The Rules of Contagion: Why Things Spread - and Why They Stop

in #corona2 years ago (edited)

You have to read a book and have good collections for your library to expand your knowledge. The book is available at

Unfortunately, the world is facing a lethal virus. A political movement is gathering momentum, and then quickly disappearing. The vision is like a wildfire and forever transforms our planet. We live in a more interconnected world than ever. Our lives are shaped by disease outbreaks, misinformation, and even aggression, which emerge, spread, and fade away with a disconcerting pace.
We need to learn to understand the secret laws that rule them. The Rules of Contagion offers insightful insights into human actions from the 'super-spreaders' that could cause a pandemic or bring the financial system down to the social dynamics that make isolation catch on, and discusses how we can better predict what happens next.
Along the way, Adam Kucharski discusses how inventions spread through networks of connections, what ties computer viruses to folk stories-and why the most important predictions are not always the ones that come true.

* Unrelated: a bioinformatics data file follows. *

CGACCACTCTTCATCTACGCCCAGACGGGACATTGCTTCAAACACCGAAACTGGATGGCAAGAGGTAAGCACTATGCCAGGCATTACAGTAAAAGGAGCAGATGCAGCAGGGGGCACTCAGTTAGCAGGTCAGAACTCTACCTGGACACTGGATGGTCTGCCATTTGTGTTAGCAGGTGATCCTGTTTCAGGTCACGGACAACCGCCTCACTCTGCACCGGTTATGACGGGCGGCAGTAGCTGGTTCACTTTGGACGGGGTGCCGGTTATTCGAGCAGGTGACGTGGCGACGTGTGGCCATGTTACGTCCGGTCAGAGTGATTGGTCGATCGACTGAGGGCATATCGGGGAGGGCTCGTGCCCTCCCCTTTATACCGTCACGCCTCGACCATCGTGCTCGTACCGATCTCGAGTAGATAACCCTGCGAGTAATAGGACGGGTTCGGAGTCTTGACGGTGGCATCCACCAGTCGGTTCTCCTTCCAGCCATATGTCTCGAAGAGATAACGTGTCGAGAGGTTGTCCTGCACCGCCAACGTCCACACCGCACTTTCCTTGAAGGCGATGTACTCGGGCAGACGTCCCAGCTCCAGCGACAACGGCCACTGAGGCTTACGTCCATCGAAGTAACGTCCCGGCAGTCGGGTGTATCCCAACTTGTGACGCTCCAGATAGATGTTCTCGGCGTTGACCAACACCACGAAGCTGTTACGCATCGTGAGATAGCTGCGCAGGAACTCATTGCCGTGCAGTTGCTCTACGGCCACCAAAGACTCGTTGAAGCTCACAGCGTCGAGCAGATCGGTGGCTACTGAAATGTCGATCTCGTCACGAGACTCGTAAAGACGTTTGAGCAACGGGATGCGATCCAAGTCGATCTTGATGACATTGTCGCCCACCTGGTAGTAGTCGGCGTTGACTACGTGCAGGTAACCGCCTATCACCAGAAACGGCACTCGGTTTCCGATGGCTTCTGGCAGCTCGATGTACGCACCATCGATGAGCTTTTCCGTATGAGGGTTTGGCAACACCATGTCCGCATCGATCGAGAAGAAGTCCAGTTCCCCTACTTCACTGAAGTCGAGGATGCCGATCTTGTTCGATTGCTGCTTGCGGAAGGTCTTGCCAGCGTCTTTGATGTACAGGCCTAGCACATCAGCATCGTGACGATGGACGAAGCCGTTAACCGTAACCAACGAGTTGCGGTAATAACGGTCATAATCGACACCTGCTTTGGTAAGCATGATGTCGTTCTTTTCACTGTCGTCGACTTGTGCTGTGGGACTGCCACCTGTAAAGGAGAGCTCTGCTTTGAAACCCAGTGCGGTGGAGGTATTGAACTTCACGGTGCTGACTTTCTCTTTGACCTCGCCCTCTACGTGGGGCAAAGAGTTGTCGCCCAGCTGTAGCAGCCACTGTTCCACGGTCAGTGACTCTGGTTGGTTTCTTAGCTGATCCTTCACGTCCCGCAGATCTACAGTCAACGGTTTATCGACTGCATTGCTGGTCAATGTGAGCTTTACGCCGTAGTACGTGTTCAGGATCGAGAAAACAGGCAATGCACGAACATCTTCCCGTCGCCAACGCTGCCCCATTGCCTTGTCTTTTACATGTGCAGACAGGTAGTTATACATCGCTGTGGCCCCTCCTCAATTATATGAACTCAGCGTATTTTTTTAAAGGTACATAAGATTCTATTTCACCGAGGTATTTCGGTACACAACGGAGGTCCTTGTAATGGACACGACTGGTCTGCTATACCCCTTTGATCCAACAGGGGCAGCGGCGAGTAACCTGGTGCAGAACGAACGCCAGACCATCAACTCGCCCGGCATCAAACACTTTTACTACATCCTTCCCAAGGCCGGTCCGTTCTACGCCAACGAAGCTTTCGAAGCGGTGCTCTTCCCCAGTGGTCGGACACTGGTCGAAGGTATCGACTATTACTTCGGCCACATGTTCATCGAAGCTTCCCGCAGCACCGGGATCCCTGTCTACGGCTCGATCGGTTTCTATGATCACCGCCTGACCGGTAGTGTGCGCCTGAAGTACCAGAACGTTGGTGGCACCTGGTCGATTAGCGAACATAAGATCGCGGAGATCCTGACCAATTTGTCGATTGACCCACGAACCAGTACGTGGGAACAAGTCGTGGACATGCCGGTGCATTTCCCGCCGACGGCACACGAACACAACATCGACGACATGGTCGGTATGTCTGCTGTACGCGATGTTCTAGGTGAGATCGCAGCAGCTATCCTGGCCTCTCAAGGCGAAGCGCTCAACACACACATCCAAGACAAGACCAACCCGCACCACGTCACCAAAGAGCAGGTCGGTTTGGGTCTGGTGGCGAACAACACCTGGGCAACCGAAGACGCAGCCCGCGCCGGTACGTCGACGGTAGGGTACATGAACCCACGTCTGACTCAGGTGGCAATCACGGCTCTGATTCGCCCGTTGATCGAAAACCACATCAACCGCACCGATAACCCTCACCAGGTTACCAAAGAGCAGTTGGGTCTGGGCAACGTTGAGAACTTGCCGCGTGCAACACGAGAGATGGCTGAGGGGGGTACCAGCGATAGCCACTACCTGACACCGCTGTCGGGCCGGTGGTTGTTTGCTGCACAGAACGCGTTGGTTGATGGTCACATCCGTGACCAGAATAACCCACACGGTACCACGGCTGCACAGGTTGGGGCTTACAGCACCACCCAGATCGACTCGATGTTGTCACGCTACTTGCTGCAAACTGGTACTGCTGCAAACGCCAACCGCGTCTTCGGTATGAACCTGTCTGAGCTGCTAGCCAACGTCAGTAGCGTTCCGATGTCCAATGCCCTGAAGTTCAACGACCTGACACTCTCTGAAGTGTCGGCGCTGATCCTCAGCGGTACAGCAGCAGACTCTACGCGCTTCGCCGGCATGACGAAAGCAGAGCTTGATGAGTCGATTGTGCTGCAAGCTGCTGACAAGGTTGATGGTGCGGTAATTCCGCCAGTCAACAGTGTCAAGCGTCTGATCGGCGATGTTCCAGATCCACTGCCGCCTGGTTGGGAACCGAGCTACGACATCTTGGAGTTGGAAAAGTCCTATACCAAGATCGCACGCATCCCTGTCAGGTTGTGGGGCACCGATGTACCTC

The Rules of Contagion is at its best popular science. The prosa is transparent and sparkling. The subject is deeply fascinating and highly important. Touching on psychology, medicine, network theory and mathematics, epidemiologist Adam Kucharski wrote a fascinating and definitive guide to the secret laws of how things spread- theories and memes, to aggression and deadly viruses. The book is also a highly infectious example of its subject matter: once you've read it, you'll want to make sure that others read it too.

For those who want to find out a bit about the math behind "contagion" spread it is a really good text. The book deals not only with epidemiology but also with a much broader context of stock markets and social media and the mechanism behind something that goes "viral," while others do not. This is not a biology book as it was written by a mathematician, but it is not a mathematics book either. If you're like me-somewhat nerdy-you'll become familiar with key epidemiological terms and concepts, but you'll need to look elsewhere for the detailed math behind them. Don't worry if you're not into math. The book also fits perfectly for non-technical audience.